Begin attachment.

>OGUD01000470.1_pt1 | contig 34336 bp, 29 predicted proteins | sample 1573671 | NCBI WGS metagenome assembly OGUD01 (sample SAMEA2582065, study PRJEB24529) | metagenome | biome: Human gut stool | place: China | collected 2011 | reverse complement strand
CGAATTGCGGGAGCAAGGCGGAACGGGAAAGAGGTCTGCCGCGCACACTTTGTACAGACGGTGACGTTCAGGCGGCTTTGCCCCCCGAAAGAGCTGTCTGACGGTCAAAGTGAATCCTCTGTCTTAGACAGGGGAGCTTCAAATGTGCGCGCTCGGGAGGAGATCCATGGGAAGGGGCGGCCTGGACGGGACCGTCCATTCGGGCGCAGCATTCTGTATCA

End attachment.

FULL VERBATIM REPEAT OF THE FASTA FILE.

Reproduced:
>OGUD01000470.1_pt1 | contig 34336 bp, 29 predicted proteins | sample 1573671 | NCBI WGS metagenome assembly OGUD01 (sample SAMEA2582065, study PRJEB24529) | metagenome | biome: Human gut stool | place: China | collected 2011 | reverse complement strand
CGAATTGCGGGAGCAAGGCGGAACGGGAAAGAGGTCTGCCGCGCACACTTTGTACAGACGGTGACGTTCAGGCGGCTTTGCCCCCCGAAAGAGCTGTCTGACGGTCAAAGTGAATCCTCTGTCTTAGACAGGGGAGCTTCAAATGTGCGCGCTCGGGAGGAGATCCATGGGAAGGGGCGGCCTGGACGGGACCGTCCATTCGGGCGCAGCATTCTGTATCA